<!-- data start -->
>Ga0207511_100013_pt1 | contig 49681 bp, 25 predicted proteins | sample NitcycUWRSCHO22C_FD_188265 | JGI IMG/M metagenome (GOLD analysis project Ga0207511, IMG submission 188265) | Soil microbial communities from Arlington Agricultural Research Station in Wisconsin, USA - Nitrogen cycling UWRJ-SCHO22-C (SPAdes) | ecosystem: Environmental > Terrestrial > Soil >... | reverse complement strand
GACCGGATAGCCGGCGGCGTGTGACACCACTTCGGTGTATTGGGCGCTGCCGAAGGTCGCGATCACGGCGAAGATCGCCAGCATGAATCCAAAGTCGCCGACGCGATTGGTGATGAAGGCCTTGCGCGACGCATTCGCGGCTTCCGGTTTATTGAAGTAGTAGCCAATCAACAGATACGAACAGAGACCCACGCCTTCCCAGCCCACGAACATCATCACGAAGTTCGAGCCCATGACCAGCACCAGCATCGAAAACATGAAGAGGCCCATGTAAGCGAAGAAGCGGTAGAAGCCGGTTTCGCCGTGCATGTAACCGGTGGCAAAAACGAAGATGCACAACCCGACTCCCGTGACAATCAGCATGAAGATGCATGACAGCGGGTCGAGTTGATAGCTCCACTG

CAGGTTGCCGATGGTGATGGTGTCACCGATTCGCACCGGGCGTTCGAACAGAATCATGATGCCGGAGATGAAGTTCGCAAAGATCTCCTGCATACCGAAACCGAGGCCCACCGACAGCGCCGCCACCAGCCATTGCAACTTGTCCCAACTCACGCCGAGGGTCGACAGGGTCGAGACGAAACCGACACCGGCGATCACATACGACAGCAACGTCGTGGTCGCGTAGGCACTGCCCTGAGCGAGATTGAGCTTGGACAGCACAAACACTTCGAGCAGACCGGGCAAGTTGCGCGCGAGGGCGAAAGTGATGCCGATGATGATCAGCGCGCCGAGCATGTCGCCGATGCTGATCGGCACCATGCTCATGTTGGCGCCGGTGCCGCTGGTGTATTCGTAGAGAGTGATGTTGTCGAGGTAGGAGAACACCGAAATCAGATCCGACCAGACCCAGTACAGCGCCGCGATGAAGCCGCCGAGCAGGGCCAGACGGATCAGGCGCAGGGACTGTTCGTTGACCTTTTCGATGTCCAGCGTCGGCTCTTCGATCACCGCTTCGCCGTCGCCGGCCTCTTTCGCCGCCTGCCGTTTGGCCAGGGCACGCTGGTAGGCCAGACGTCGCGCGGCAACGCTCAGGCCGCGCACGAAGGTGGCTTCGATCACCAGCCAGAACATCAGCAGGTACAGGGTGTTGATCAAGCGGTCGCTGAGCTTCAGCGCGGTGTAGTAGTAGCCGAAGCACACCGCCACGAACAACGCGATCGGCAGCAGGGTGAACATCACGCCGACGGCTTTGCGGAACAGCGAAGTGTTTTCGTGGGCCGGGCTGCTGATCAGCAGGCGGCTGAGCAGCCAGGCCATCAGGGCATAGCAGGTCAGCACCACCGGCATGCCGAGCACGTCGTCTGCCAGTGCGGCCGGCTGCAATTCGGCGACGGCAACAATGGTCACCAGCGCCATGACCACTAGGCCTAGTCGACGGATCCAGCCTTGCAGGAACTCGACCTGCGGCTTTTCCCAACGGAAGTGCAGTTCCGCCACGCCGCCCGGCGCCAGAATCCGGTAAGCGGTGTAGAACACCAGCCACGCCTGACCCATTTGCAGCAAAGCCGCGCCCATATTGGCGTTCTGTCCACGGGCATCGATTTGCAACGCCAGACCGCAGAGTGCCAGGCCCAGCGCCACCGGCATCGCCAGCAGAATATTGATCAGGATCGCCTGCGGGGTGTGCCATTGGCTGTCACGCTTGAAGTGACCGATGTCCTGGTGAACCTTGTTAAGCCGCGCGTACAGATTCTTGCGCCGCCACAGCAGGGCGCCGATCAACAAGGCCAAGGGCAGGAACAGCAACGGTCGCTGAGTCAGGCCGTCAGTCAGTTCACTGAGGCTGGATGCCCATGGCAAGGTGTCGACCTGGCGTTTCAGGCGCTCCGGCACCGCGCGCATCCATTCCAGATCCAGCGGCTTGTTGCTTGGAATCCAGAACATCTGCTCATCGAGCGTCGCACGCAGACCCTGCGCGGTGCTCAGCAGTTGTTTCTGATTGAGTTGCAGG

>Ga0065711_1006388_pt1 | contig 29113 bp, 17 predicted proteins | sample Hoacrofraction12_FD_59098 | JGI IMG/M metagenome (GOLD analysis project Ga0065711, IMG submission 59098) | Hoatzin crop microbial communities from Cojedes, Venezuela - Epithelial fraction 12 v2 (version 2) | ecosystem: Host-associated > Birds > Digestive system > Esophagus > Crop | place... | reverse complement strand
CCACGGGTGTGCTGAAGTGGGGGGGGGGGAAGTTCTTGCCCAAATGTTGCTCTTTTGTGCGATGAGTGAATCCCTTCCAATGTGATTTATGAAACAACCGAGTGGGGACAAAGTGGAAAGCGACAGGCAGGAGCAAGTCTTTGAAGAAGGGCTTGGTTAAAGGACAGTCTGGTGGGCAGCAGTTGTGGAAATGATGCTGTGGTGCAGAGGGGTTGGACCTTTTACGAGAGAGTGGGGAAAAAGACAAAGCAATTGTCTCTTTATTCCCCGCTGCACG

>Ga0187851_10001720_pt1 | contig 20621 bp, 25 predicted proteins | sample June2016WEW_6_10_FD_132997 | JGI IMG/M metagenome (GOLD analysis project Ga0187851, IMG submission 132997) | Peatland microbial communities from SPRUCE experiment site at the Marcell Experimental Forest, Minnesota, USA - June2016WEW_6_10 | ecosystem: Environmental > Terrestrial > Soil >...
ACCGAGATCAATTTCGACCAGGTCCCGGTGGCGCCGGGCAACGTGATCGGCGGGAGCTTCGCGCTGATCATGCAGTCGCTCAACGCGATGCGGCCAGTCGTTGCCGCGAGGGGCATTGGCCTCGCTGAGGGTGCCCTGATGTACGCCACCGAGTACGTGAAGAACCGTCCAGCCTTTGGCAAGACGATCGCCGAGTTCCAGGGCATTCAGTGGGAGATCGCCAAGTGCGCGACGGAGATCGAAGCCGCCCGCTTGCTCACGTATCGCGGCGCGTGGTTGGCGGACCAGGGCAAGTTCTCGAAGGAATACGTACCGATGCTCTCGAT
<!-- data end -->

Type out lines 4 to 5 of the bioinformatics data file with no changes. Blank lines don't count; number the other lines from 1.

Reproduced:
>Ga0065711_1006388_pt1 | contig 29113 bp, 17 predicted proteins | sample Hoacrofraction12_FD_59098 | JGI IMG/M metagenome (GOLD analysis project Ga0065711, IMG submission 59098) | Hoatzin crop microbial communities from Cojedes, Venezuela - Epithelial fraction 12 v2 (version 2) | ecosystem: Host-associated > Birds > Digestive system > Esophagus > Crop | place... | reverse complement strand
CCACGGGTGTGCTGAAGTGGGGGGGGGGGAAGTTCTTGCCCAAATGTTGCTCTTTTGTGCGATGAGTGAATCCCTTCCAATGTGATTTATGAAACAACCGAGTGGGGACAAAGTGGAAAGCGACAGGCAGGAGCAAGTCTTTGAAGAAGGGCTTGGTTAAAGGACAGTCTGGTGGGCAGCAGTTGTGGAAATGATGCTGTGGTGCAGAGGGGTTGGACCTTTTACGAGAGAGTGGGGAAAAAGACAAAGCAATTGTCTCTTTATTCCCCGCTGCACG